It has been a long hot summer in the war of the paper ballots in Georgia. The Secretary of State Brian Kemp is set to face off with plaintiffs on September 12th in oral arguments over a lawsuit accusing his office of inadequately addressing weaknesses in Georgia’s voting system.
The group of voting rights activists who filed suit in Curling v. Kemp requested a preliminary injunction to block the state’s use of 27,000 AccuVote TS and AccuVote TSX voting machines in the upcoming November elections. The idea is to switch to paper ballots for the midterms to avoid election tampering. Kemp’s office has now likened their use to fairies and magic wands. “There is no ‘paper-ballot fairy’ who, with a magic wand at the ready, can save plaintiffs’ half-baked ‘plans’ from devolving into a fiasco,” according to their response.
Kemp, who is also the state’s Republican gubernatorial candidate, says the switch would cost more than $13.4 million and “lead to voter confusion, increased wait times, suppressed turnout and potential disenfranchisement.” However, there is no indication within the filing of where that $13.4 million calculation comes from.
Georgia is one of just five states to use insecure electronic voting machines with no paper backup. Georgia’s only record is absentee ballots which is precisely what the plaintiffs want for Georgia’s 6.7 million registered voters this year. They want paper absentee-style ballots and stacks of them at polling places on election day.
Contingency: Russia Roulette, a Handy Hacker, and a Professor’s Prophesy
Georgia has one of the most hacker-friendly voting systems in the country due to database and machine vulnerability. The secretary of state eschewed worry during the last presidential election, and yet Georgia’s name popped up on a list of targeted sites when the Justice Department recently unsealed an indictment against 12 Russian intelligence officers.
Georgia is one of just five states to use insecure electronic voting machines with no paper backup.Lindsay France, IVN Business of Politics Editor
Around the same time that the Russians came snooping in 2016, a security researcher in Georgia named Logan Lamb breached the voter roll system and discovered voter information — at least 15 gigabytes worth — which included names, addresses, partial social security numbers, and much more available for download. After alerting state election authorities, he waited six months then went back in and found the same problem.
Internal emails show that the election center’s technology staff talked about “40+ critical vulnerabilities” in October 2016. Senate Select Committee on Intelligence publicly concluded that Georgia is one of a handful of states where hackers can alter and delete voter data.
But those are the systems — the storage. It is not proven that the machines were tampered with. However, the intent of bad actors is a clear and present danger, and there is nothing to stop them.
In a statement of support for the plaintiffs in Curling v. Kemp, J. Alex Halderman, professor of Computer Science and Engineering at the University of Michigan wrote that in effect, “these voting machines are computers with reprogrammable software. An attacker who can modify that software by infection the machines with malware can cause the machines to provide any results of the attackers choosing.”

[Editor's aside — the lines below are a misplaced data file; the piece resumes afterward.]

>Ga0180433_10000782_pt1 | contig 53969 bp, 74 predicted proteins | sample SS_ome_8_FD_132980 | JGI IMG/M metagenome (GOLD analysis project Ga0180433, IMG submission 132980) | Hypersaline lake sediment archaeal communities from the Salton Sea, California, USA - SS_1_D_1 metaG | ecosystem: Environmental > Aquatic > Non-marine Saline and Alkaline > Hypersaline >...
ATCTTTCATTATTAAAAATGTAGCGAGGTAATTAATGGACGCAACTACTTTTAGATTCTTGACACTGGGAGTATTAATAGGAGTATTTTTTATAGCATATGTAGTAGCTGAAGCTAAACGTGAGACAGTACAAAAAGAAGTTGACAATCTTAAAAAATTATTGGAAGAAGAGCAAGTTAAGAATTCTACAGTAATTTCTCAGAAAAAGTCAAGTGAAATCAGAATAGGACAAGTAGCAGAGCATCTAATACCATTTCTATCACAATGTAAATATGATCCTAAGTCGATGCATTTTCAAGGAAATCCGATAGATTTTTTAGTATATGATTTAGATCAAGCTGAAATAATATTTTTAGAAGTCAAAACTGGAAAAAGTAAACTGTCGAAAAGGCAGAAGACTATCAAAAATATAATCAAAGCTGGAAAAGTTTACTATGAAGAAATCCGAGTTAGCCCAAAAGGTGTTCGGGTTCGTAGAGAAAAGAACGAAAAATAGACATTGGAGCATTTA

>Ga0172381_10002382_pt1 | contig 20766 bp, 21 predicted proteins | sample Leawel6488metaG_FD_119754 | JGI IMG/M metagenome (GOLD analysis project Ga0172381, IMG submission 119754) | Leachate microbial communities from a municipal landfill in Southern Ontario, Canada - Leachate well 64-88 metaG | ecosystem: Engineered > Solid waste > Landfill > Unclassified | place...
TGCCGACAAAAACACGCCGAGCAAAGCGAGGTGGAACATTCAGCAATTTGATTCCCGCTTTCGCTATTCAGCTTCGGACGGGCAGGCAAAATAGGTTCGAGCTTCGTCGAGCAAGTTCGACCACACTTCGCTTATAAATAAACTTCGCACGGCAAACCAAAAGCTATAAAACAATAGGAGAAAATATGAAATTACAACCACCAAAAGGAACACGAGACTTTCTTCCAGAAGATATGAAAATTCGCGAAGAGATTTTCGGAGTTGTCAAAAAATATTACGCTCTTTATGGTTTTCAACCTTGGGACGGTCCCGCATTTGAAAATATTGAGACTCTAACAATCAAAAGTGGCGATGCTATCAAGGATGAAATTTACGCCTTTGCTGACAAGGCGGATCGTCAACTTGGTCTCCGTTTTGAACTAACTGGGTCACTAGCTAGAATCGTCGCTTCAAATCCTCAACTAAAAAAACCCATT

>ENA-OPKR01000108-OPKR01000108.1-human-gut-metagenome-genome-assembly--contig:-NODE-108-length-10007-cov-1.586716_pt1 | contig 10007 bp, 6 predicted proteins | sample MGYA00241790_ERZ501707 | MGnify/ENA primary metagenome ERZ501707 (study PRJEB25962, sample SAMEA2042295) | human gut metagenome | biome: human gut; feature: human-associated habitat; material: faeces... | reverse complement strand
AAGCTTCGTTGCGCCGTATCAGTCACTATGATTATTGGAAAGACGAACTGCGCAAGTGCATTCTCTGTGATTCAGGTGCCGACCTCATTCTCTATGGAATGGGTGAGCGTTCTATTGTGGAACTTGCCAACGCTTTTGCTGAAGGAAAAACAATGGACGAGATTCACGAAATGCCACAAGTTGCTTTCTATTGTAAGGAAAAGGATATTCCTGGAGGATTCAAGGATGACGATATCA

Voting Machine Turned Pac Man
Also, Halderman made a nice little video on just how easy it is to manipulate this ‘reprogrammable software.’He even turned one into a Pac Man video game. Check it out:
But the secretary of state’s office maintains that:
“A theoretical possibility that a voting machine somewhere might be susceptible to tampering is outweighed by the state’s legitimate interest in protecting its elections from the mad scramble that would certainly ensue if the plaintiffs’ motions were granted.”
David Cross, the attorney handling the case, admits to being stunned by Kemp’s position.
“They are no longer defending the current system before the court; they implicitly acknowledge that it is unreliable,” he says. “They don’t address the election experts and the vulnerabilities in [the system]. They are asking voters across the state to vote in a state where they won’t know if that vote counts. And there is no way to know if there is a breach.”
Most states do not want to be permanently under the umbrella of a nationwide election protection protocol controlled by the Department of Homeland Security because it would hand DHS unprecedented access to what is now a state, district, county, and precinct issue.
Secretary Kemp is now one of four secretaries of state appointed to DHS’s Election Infrastructure Cyber Security Working Group, which will offer insight into cybersecurity challenges and their voting infrastructure:
“It is incumbent on all of us to work together, collaborate, and maintain the highest standards for the elections process while also respecting our constitutionally mandated roles.”
As part of a new congressional spending bill, states are allocated a total of around $380 million to tighten security on voting systems. States must provide 5 percent in matching funds, and they have a span of five years to spend the money.
Georgia plans to spend half of its allotted $10.3 million on new voting machines. And while estimates vary, some point to a price tag of around $120 million for new voting machines which spit out a paper record.
None of this will be readied before the midterms. So, there are two choices: keep the system in place and while Georgia’s voters cross their fingers, or get the copy machines revved up and sharpen those pencils in preparation for an all paper ballot election. September is upon us.